2. Time is saved not needing to find/contract both a consultant and a separate development team.
  3. Greater/enhanced communication between the consultant and the dev team, thereby bypassing/reducing potential miscommunication.
  4. Increased likelihood of successful plan implementation.
  5. Greater flexibility during both planning and execution phases.
  6. Reduced chance of budget and time overrun.
  7. The chance of getting a break on rate is higher (though not guaranteed).
  8. Greater perceived value, in addition to greater actual value (i.e. you're not just getting a document that "passes the weight test".)
  1. Potential "eggs in one basket" situation.
  2. Can be challenging to find a vendor that has both the domain expertise and development expertise together in one shop if you don't know where to look.
  3. May sacrifice laser-like competency and depth in a particular field for something more akin to a carbide drill or even an entire workshop (think about it).
  4. Increased need for vendor transparency (but this is easily addressed).
Unlike the previous two options, the pros far outnumber the cons.  

This option holds many advantages that address the concerns raised with option 2.

We see here an outline of what I refer to as a modern consulting situation; in other words, the vendor/consulting firm provides a "one-stop shop" for all of your project's needs.  This greatly simplifies matters and streamlines them, especially when you have a technical need such as the one described in this thought experiment.

The value here should be obvious, and while it's not always the right tool for the job, in most technical situations, it is (even in non-technical matters, having the consultant get their hands dirty with plan implementation can be beneficial in a lot of situations).

Yes, consulting is a "noble profession" (as Dr. Weiss puts it), but I believe that the definition of what consultants need to do--especially with respect to the ever-growing need for technical expertise--needs to evolve beyond just writing a plan.

I've come across more than a few consulting firms who do nothing more than produce reams of documentation for a plan that spans hundreds of pages, only to never see the light of day again.  To me, that's not only not adding any value, it's costing a business money and can even become a liability, and that's never acceptable.

Next Time...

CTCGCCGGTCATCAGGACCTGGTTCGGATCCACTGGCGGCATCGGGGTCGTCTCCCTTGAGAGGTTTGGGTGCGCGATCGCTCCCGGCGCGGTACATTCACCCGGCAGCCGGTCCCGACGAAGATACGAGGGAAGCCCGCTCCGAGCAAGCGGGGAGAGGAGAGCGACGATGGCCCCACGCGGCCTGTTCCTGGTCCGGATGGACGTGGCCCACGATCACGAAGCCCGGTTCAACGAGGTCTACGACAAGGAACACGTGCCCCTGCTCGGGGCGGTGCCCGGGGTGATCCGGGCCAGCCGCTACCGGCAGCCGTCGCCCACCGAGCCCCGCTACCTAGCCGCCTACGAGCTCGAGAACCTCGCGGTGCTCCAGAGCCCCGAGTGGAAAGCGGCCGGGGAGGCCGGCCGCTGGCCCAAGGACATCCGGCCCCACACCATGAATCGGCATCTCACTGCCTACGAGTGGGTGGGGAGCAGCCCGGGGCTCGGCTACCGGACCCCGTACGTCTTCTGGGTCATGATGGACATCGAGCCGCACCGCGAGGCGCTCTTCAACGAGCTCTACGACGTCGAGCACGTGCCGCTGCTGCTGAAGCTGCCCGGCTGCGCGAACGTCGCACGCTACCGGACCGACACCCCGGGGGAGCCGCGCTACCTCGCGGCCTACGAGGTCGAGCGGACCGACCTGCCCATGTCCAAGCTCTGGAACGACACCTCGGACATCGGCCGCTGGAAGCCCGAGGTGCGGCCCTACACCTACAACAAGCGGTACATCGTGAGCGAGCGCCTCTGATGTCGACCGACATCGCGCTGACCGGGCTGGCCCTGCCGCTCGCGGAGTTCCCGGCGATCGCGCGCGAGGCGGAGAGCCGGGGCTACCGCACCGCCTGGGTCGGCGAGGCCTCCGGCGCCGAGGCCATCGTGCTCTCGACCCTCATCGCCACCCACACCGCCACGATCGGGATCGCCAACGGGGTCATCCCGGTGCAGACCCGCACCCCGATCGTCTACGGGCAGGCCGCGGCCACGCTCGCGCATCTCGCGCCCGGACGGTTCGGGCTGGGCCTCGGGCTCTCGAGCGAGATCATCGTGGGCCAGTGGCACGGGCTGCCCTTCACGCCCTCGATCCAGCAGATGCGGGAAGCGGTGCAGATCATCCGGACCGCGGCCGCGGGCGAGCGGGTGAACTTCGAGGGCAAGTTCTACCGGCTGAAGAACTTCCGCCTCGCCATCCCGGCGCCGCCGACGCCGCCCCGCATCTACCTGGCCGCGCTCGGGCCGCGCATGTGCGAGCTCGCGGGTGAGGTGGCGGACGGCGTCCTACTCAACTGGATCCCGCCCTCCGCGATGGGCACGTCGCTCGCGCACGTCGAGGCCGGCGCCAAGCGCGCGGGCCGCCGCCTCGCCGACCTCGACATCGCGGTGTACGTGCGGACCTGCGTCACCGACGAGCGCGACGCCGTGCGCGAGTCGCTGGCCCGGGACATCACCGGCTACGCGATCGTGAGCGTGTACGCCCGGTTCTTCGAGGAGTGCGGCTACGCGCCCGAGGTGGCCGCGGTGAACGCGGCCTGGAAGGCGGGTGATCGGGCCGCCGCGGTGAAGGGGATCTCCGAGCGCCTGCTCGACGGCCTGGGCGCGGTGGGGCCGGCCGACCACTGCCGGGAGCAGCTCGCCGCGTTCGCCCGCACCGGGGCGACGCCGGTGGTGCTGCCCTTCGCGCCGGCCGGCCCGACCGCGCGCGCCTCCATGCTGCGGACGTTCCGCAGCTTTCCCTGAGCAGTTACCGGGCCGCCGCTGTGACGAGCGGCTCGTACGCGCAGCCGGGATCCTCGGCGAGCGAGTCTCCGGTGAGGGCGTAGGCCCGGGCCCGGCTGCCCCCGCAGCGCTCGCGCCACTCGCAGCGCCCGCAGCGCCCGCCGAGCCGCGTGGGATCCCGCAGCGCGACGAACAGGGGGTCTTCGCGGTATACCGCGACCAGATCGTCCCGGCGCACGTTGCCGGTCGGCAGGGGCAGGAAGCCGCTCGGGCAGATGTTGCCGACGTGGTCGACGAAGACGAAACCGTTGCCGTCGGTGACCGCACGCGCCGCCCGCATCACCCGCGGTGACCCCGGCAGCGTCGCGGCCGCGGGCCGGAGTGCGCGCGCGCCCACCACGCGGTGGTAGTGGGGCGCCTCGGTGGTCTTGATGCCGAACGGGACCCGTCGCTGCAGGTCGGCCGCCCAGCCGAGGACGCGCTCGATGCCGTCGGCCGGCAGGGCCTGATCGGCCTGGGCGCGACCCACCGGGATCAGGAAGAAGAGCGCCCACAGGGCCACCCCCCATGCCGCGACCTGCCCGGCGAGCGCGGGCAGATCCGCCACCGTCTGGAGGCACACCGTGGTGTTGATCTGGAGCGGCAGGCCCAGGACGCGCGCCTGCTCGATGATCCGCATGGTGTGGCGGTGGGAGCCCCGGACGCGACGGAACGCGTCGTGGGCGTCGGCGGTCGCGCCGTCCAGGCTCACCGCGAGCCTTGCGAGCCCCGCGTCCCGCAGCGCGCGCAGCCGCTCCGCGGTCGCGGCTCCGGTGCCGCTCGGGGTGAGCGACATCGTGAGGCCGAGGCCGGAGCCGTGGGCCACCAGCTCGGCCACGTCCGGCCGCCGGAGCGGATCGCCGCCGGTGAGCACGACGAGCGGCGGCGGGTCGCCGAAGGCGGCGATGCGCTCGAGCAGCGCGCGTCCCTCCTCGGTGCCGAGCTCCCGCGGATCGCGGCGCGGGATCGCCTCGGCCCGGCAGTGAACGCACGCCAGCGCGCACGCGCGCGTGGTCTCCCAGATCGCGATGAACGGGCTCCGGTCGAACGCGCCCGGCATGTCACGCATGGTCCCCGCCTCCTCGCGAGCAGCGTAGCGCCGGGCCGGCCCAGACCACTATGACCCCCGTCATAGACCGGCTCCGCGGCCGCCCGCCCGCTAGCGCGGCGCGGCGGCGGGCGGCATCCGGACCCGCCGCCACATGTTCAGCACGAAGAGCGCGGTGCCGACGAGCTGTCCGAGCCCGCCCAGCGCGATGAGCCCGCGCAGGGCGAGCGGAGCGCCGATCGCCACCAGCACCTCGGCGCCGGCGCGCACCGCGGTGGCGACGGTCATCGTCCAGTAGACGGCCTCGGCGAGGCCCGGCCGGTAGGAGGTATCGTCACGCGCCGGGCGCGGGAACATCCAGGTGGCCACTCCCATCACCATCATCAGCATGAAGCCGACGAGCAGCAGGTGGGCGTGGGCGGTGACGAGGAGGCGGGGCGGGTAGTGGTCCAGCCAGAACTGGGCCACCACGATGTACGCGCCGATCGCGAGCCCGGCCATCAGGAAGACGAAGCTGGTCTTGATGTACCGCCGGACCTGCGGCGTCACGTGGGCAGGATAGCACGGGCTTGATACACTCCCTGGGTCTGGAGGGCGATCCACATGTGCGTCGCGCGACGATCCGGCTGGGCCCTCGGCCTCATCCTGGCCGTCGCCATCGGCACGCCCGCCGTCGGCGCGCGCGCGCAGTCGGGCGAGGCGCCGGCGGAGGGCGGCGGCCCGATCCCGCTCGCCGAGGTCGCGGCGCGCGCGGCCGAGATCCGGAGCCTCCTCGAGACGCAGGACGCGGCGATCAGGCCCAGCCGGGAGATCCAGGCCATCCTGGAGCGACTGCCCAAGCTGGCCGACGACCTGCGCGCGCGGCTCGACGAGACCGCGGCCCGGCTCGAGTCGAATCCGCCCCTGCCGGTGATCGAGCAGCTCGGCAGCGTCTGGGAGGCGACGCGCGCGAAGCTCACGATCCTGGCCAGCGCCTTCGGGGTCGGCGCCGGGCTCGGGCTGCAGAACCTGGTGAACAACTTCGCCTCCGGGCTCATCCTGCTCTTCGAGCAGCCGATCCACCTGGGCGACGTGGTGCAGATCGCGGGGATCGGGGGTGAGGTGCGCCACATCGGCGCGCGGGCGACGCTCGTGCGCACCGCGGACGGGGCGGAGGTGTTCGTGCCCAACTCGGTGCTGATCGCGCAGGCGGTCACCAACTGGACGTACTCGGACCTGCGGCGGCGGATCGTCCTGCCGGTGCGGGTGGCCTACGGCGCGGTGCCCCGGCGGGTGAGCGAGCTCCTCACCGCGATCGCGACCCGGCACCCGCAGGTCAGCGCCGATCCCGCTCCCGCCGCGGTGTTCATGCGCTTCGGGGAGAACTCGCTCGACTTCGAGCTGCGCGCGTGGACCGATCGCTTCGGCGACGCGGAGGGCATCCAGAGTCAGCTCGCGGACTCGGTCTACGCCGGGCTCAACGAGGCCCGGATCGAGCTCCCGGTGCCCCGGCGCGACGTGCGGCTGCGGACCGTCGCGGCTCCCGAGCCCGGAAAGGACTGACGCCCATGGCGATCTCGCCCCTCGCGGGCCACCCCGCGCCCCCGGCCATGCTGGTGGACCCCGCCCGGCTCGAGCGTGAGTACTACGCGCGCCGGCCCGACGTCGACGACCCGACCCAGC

...we'll wrap things up with a conclusion to this whole thought experiment and bring it back full circle to where the first post started.

(From Disney's The Lion King)
It's kind of like the circle of life that way <cue Elton John music>.

See you on the next post!

Thursday, 17 May 2012

Modern Consulting vs. Classic Consulting: Part 3 (or, The One with the Unexciting Title)

Welcome to part three of my continuing series comparing classic consulting with modern consulting!

We continue the thought exercise introduced in previous posts to investigate the differences between classic and modern consulting.

In this post, we'll be looking at a different option than the one we looked at in the last post in order to address the given situation.

What is that situation, you ask?  That's a great segue for the...

Wrong Segway(tm)!

The situation we're considering is as follows:
  1. You are in charge of a large project to implement a new business process that is to be heavily automated.
  2. You have a fixed budget and deadline.
  3. You currently do not have the expertise or staff to undertake and complete the project.
  4. You want to make as big (read: positive) an impression as possible.
We are in the middle of examining three different options in order to accomplish this project, as described in the original post in this series.

Again, this series is not meant to be exhaustive by any means; rather, it is an analysis by way of my experience in the consulting business for the past 11+ years.

Last time we looked at option 1 (i.e. doing everything internally).

Today we're going to look at option 2!

Option 2

Find and contract a knowledgeable consultant to advise on the project and then either field a staff to implement or contract out the work to another firm.

This is a typical fit for the classic consultant.  They're likely going to charge a sizable sum, but depending on what they actually deliver (or, sometimes, don't deliver), it can be worth it.  The peace of mind that comes with a well thought out plan that you can implement can be invaluable, but actually having a roadmap or plan that can be followed and you can rely on is where the real value is added.

Provided the consultant is genuinely interested in providing value (a trait Peter Block refers to as "being authentic"), you can hit the ground running with the project, save time in getting started, save money from not sinking money and carrying costs into hiring as many people as you would otherwise need, and be assured you have a solid approach.

Of course this all presupposes that you end up accepting and taking the consultant's advice.  Most times, however, barring some other pressures/circumstances, you likely will.


Now you are left with the task of actually putting the consultant's plan/advice in motion.
  1. Do you go a similar route as option 1 and field the staff necessary to implement the plan?